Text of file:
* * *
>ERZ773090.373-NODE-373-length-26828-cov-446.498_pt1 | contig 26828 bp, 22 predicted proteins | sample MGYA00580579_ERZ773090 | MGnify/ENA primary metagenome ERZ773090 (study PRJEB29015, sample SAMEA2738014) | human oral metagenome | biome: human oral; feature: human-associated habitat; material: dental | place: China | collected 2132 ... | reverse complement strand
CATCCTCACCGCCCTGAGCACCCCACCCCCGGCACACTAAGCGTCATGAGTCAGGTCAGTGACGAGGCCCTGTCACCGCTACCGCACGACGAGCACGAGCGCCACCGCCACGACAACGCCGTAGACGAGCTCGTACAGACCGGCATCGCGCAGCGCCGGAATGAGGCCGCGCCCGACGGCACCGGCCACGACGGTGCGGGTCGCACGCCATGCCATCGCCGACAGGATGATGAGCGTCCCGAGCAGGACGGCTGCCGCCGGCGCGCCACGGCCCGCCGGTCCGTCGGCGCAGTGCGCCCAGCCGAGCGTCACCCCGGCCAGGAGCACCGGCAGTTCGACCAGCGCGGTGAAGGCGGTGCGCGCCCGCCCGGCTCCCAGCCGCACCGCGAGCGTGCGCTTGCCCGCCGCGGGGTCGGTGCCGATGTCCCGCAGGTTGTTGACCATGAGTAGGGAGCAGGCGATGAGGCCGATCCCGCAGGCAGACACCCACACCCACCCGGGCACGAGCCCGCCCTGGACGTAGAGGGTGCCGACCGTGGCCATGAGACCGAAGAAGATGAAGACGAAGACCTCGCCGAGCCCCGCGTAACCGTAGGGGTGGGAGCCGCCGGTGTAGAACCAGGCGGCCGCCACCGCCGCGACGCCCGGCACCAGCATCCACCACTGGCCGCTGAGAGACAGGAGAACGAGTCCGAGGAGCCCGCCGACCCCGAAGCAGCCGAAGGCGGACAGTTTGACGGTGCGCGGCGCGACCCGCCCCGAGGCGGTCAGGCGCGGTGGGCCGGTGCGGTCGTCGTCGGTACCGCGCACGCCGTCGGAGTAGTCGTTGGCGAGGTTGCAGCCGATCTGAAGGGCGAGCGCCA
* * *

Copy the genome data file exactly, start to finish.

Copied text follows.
>ERZ773090.373-NODE-373-length-26828-cov-446.498_pt1 | contig 26828 bp, 22 predicted proteins | sample MGYA00580579_ERZ773090 | MGnify/ENA primary metagenome ERZ773090 (study PRJEB29015, sample SAMEA2738014) | human oral metagenome | biome: human oral; feature: human-associated habitat; material: dental | place: China | collected 2132 ... | reverse complement strand
CATCCTCACCGCCCTGAGCACCCCACCCCCGGCACACTAAGCGTCATGAGTCAGGTCAGTGACGAGGCCCTGTCACCGCTACCGCACGACGAGCACGAGCGCCACCGCCACGACAACGCCGTAGACGAGCTCGTACAGACCGGCATCGCGCAGCGCCGGAATGAGGCCGCGCCCGACGGCACCGGCCACGACGGTGCGGGTCGCACGCCATGCCATCGCCGACAGGATGATGAGCGTCCCGAGCAGGACGGCTGCCGCCGGCGCGCCACGGCCCGCCGGTCCGTCGGCGCAGTGCGCCCAGCCGAGCGTCACCCCGGCCAGGAGCACCGGCAGTTCGACCAGCGCGGTGAAGGCGGTGCGCGCCCGCCCGGCTCCCAGCCGCACCGCGAGCGTGCGCTTGCCCGCCGCGGGGTCGGTGCCGATGTCCCGCAGGTTGTTGACCATGAGTAGGGAGCAGGCGATGAGGCCGATCCCGCAGGCAGACACCCACACCCACCCGGGCACGAGCCCGCCCTGGACGTAGAGGGTGCCGACCGTGGCCATGAGACCGAAGAAGATGAAGACGAAGACCTCGCCGAGCCCCGCGTAACCGTAGGGGTGGGAGCCGCCGGTGTAGAACCAGGCGGCCGCCACCGCCGCGACGCCCGGCACCAGCATCCACCACTGGCCGCTGAGAGACAGGAGAACGAGTCCGAGGAGCCCGCCGACCCCGAAGCAGCCGAAGGCGGACAGTTTGACGGTGCGCGGCGCGACCCGCCCCGAGGCGGTCAGGCGCGGTGGGCCGGTGCGGTCGTCGTCGGTACCGCGCACGCCGTCGGAGTAGTCGTTGGCGAGGTTGCAGCCGATCTGAAGGGCGAGCGCCA